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This article was published on November 17, 2020

Harley-Davidson’s first ebikes change gears automatically and cost a ton

Harley-Davidson’s first ebikes change gears automatically and cost a ton
Napier Lopez
Story by

Napier Lopez


Napier Lopez is a writer based in New York City. He's interested in all things tech, science, and photography related, and likes to yo-yo in Napier Lopez is a writer based in New York City. He's interested in all things tech, science, and photography related, and likes to yo-yo in his free time. Follow him on Twitter.

It was just a few weeks ago that Harley-Davidson revealed its new e-bike subbrand, Serial 1 Cycle Company, but the company has been talking about its entry into the market for years. Today we finally got an in-depth look at the bikes it intends to release in 2021.

Serial 1 is launching with four models aimed at different types of riders:

  • Mosh/Cty ($3,399)
  • Rush/Cty ($4,399)
  • Rush/Cty Step-Thru ($4,499)
  • Rush/Cty Speed ($4,999)

Credit: Serial 1

As you might expect given the company’s reputation, these are all premium bikes, and the “/Cty” suffix implies they are all meant for urban environments. It also implies the company will eventually have bikes intended for other kinds of riding too.

They’re all limited to 20mph except for — you guessed it, the Rush/Cty Speed — which is limited to 28mph. Despite Harley-Davidson’s reputation for motorcycles, none of the bikes have throttles: these are assist-only bikes.

They each use mid-drive motors designed by German company Brose, which also makes motors for Specialized and a few other brands. These motors are considered some of the best on the market in their balance of ride feel, durability, and power.

Although the motors are “just” 250W — there are myriads of affordable ebikes claiming many times more power — wattage is a poor representation of how powerful an ebike actually feels. This is in part because these are “nominal” figures, whereas peak power may be many times higher, and mid-drive motors also benefit from being able to take advantage of your bike’s gears. Torque numbers tend to be more useful, and 90 Nm puts it on the higher end of the spectrum.

The Mosh/Cty manages to be the most affordable model in part by using a single-speed drivetrain. This helps keep maintenance at a minimum, and the motor’s assistance means gears are often superfluous for casual city riding. It also makes it the lightest of the models at 48 lb (21.8kg), which is on the lighter end of the spectrum for a large e-bike (most are over 50 pounds, and often over 60).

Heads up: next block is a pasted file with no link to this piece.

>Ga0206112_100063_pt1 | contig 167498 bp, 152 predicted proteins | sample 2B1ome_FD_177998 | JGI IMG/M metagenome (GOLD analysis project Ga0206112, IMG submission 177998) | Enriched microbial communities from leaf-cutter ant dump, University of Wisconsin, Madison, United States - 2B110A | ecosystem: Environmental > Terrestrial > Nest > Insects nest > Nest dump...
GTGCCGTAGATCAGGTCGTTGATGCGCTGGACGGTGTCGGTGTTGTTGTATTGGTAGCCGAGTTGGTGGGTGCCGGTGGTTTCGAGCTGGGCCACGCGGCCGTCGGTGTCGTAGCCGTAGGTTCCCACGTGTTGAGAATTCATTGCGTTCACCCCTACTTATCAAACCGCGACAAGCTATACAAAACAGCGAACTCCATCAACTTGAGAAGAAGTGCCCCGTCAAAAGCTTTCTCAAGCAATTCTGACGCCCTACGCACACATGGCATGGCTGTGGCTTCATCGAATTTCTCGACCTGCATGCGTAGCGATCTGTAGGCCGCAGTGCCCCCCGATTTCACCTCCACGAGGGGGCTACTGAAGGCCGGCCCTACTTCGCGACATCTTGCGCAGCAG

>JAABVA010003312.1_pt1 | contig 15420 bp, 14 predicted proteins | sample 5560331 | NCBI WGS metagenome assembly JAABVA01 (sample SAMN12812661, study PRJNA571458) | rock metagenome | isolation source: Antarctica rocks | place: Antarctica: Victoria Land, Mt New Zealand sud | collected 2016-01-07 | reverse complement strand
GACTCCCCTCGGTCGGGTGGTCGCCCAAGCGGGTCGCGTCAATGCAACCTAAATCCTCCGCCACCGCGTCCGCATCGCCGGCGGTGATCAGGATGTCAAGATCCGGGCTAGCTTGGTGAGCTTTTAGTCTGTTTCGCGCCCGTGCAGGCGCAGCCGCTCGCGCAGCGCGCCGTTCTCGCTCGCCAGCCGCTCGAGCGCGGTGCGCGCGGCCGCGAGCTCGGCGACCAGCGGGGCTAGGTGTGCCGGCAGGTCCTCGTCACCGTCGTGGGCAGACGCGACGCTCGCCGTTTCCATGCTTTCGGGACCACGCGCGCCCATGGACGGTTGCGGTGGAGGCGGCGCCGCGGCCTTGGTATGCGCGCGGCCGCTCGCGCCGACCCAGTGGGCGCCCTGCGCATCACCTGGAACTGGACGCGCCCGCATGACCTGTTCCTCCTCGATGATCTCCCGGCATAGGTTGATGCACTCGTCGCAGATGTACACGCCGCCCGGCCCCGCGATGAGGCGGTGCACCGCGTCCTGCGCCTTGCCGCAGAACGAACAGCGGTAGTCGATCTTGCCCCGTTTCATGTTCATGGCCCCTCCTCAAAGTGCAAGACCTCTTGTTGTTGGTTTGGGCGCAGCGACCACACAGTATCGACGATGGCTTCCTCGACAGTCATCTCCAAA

The Rush/Cty bikes, on the other hand, use an automatic Enviolo NuVinci transmission. The NuVinci system is already unique enough in that it offers completely smooth, stepless gear changes with almost no maintenance required, but the Rush models are among the rare bikes that offer fully automatic transmission. Like most cars (in the US, anyway) you don’t have to think about changing gears; just pedal along and the bike will do that chore for you.

There are a number of other notable features shared by the models:

  • There’s an embedded always-on light in the headtube that’s followed up with a bright LED light on the handlebars.
  • There are tail lights built into the rear triangle which flash brighter when you brake.
  • The bikes all use the Gates carbon drive instead of a belt; these are virtually maintenance-free and can last far longer than a typical chain.
  • There’s a compartment in the frame to hold items such as your lock or phone.
  • The chunky 27.5 x 2.4 Schwalbe Super Moto X tires should significantly soften bumps despite a lack of dedicated suspension.
  • Hydraulic disc brakes with 203mm rotors should provide ample stopping power.
  • Options for fenders and both front and rear racks.
  • There’s an app, because of course there is.

Lastly, there’s the unique battery setup. Unlike most ebikes, which position the battery in the downtube or rear rack, Serial 1 is mounting the battery in a bucket right next to the motor, placing this heavy component as low and centered as possible for better handling.

Roughly 500 Wh is typical for mid-drive motors, and indeed, the bottom three models use 529 Wh batteries. These are good for 35-115 miles of range. The Rush/Cty Speed, on the other hand, has a 706 Wh battery good for 25-115 miles. As always, range will vary dramatically depending on your riding habits.

I have to say, I’m pretty impressed by these first offerings. They seem to be designed for a wide range of real-world uses rather than just as “me too!” e-bikes. Practical additions like the optional racks, automatic transmission, carbon belts, large batteries, and robust lighting, give some substance to the unique design.

And though the bikes are undoubtedly expensive, they’re also not out of the norm given the features and pedigree of some of the components. You can certainly find more expensive bikes with comparable components.

The bikes will begin shipping in spring 2021 (summer for the Speed model), but you can pre-order a bike now on Serial 1’s website.

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